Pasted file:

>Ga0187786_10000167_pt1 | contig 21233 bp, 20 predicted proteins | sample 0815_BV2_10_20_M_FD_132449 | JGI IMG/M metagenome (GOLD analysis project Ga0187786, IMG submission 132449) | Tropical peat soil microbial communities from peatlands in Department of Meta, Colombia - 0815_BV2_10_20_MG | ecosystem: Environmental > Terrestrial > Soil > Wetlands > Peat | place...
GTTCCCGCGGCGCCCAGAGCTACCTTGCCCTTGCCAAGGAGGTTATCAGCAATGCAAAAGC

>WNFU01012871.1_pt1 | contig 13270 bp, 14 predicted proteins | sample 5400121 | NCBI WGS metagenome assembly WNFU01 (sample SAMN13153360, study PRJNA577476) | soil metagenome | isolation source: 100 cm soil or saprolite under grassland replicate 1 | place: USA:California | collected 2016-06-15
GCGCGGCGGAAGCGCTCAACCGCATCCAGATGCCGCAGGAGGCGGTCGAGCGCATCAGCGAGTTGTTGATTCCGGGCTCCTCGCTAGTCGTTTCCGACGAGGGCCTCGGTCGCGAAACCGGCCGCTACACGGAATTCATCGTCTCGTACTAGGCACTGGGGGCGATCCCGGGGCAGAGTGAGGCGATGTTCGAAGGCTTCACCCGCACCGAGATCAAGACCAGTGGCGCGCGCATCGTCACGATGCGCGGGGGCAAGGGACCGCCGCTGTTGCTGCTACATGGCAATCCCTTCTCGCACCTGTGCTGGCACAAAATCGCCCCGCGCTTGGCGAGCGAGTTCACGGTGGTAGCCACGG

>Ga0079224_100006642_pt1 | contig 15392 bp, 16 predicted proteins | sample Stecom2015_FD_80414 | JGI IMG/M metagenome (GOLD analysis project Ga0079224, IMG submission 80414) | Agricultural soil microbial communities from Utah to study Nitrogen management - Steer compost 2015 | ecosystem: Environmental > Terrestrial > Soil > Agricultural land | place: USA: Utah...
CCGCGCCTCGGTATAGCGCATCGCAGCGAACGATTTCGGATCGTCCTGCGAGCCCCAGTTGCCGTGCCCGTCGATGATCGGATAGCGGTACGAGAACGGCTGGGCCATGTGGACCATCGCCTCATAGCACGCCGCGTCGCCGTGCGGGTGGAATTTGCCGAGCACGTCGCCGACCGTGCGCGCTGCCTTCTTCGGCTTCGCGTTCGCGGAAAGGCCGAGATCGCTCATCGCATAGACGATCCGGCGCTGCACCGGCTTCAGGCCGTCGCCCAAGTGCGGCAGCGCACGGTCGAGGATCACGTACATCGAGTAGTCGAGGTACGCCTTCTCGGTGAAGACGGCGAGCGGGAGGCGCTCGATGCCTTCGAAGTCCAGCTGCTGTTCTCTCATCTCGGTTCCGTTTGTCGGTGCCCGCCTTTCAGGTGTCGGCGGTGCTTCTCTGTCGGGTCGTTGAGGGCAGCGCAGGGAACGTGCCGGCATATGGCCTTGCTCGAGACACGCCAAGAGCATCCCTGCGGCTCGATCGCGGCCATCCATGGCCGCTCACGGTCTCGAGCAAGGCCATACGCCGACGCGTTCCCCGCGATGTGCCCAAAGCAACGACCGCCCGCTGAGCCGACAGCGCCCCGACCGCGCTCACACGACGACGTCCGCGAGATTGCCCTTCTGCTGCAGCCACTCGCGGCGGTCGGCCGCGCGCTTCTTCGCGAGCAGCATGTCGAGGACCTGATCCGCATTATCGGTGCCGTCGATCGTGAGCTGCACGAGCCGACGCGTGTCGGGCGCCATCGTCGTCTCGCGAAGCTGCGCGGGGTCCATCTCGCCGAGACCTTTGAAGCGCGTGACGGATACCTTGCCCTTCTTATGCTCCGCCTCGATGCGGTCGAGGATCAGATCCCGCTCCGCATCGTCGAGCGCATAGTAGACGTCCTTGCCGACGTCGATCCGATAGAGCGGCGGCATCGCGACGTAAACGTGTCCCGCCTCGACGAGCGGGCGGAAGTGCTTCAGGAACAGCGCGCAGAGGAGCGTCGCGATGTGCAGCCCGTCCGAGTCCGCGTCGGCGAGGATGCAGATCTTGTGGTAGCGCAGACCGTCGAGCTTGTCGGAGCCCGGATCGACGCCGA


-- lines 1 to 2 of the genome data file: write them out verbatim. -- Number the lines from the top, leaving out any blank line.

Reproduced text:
>Ga0187786_10000167_pt1 | contig 21233 bp, 20 predicted proteins | sample 0815_BV2_10_20_M_FD_132449 | JGI IMG/M metagenome (GOLD analysis project Ga0187786, IMG submission 132449) | Tropical peat soil microbial communities from peatlands in Department of Meta, Colombia - 0815_BV2_10_20_MG | ecosystem: Environmental > Terrestrial > Soil > Wetlands > Peat | place...
GTTCCCGCGGCGCCCAGAGCTACCTTGCCCTTGCCAAGGAGGTTATCAGCAATGCAAAAGC